This article explains how I made a very simple and easy to work with OBDII interface to read messages from the zero SR/F and SR/S built in factory diagnostics port.
You can find it in the storage bin (see picture) underneath your faux tank cover. It should have a plastic cap on top that you can pry off. The cheap Chinese OBDII dongles do fit physically but due to a difference in hardware design won’t give you any actual data. At least not in my experience with the clear blue dongle pictured.
I’ve done some more research since then on those cheap OBDII dongles. Turns out that they are almost all using the same copied chip but still there is a huge difference in actual wiring and compatibility. I’ve found some resources like this article and this one that go into detail about the origin of and problems with these copies.
The short story is that the original v1.0 version of this ELM327 chip wasn’t protected by patents so widely copied and sold for cheaper. Not always properly copied even. An actual ELM327 chip costs the seller about 20 USD so any dongle cheaper than that for sure is a fake one. If a fake works or not depends on it’s implementation.
Parts needed (BOM)
Cheapest OBDII dongle you can find or just a connector or cable with the right end. The dongles are often cheaper and easy easier to find so that is what I got it. It’s chinese, it’s cheap and it didn’t work in my case.
An USB to TTL interface. These small boards are also very cheap and available in lots of transformations. Just get one that is reported to work with your OS. They are used to program arduino’s hence the next part. Compliance can be checked by googling the chipset. Below is a picture of the board I used already mounted in the OBDII housing.
The free arduino IDE installed on your computer. So yes you’ll need a computer. You could easily add a cheap Bluetooth interface on top and connect with your phone but that’s just work on top that doesn’t make explaining this easier. So we’ll stick with the computer for now. You can get that from the official Arduino website.
Creating the OBDII to USB interface
I cracked open the OBDII dongle first and removed the small logic board that was on it. I never used that. All I needed was that connector.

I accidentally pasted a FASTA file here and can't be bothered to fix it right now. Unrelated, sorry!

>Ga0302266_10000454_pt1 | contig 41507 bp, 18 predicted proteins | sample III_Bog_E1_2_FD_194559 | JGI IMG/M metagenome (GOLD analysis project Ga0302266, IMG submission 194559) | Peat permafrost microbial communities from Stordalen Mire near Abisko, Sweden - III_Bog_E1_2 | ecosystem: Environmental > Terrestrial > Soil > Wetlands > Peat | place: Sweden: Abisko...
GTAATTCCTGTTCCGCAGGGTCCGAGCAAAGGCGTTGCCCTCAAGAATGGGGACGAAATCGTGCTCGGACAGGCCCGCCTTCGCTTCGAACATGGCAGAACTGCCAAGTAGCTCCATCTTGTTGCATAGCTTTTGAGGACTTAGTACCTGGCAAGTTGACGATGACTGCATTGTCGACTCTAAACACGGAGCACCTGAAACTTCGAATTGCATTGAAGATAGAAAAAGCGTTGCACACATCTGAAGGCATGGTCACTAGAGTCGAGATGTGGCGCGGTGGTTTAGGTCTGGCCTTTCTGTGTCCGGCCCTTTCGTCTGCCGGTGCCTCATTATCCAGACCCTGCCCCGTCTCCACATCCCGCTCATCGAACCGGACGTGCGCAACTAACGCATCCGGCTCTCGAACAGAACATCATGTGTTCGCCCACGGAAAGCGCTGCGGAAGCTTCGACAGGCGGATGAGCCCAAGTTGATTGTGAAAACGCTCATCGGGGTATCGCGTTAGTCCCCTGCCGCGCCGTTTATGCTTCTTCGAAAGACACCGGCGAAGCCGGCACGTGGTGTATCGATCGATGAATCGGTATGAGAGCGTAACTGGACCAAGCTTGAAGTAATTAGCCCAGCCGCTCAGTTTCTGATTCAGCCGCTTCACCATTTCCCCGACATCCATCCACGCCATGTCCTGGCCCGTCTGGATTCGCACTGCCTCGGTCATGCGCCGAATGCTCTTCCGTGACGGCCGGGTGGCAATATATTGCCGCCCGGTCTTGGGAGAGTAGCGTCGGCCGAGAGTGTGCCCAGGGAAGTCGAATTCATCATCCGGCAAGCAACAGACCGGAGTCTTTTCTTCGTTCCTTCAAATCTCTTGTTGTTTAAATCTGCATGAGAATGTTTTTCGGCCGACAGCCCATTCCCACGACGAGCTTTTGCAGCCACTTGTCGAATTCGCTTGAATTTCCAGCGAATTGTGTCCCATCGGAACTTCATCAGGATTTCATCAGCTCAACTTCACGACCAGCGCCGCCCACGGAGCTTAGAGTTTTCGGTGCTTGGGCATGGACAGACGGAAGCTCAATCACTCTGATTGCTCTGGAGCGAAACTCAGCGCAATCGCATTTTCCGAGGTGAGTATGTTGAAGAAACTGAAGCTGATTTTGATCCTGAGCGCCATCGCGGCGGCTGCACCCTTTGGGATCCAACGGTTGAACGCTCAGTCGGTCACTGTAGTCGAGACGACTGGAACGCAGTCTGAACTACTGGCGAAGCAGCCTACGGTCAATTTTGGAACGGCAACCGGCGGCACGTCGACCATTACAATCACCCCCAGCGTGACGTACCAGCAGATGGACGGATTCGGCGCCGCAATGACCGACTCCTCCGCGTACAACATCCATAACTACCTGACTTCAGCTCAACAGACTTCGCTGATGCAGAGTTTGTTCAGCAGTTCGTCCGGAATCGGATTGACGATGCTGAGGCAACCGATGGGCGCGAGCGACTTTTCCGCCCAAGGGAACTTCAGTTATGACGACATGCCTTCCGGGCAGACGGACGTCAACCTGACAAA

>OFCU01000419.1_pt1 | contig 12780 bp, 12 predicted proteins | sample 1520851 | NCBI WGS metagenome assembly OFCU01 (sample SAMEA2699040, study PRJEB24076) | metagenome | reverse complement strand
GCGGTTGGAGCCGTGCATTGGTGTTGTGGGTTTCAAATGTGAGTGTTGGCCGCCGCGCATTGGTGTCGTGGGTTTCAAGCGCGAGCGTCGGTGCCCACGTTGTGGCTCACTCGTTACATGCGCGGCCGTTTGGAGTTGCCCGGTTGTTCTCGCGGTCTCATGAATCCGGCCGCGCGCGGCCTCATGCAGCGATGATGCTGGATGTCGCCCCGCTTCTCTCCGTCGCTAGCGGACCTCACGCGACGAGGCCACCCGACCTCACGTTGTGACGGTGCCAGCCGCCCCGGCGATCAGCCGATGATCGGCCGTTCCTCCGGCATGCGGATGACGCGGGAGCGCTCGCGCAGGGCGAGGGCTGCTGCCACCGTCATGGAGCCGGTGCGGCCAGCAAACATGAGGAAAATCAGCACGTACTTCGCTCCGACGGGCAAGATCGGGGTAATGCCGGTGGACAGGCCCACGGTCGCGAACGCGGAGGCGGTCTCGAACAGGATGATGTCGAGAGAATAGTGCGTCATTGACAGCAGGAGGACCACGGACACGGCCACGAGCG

Next I soldered the right wires to the right pins connecting the OBDII connector pins with the right pins on the USB to TTL interface. See below schematic of how that is done. That pinout and a lot more instructions are all available on this zero unofficial manual page.
Solder the wires to the pins on the OBDII connector as follows: Black wire (ground) to pin 5 White wire (RX) to pin 8 Green wire (TX) to pin 9 Red wire is not connected (+5V)
And you’re all set to plug it in you USB port. I added a USB wire in between so I could position my laptop on the seat of the zero.
Reading information on your computer
Once connected launch the arduino IDE app on your computer and from the menu make sure you have the right USB device selected. This is typically something with usb.serial in the name. If it’s not the right one you’ll notice on the next step and just have to try some of the other devices listed.
Next from the arduino IDE menu select the serial monitor option. This will open up a new screen showing you all the information your zero spits out on that interface.
If you don’t see any text yet you could try turning the key of the motorcycle ON our OFF and that should trigger some messages. If still nothing visible try another device.
If there is text visible but it’s nothing readable you might have the wrong baud rate configured. Just change it to 115.200.
Getting started with the interface
Best is to start out with the help command. That will give you a list of all available commands with some extra information. Type it on top of the serial monitor and hit enter.
You can just try them out and explore. The set commands and anything else harmful is hidden after level 1 and level 2 logins so unless you logged in, and somehow know these logins, you should be OK.
Have fun! And let us know if you’re on to something 🤓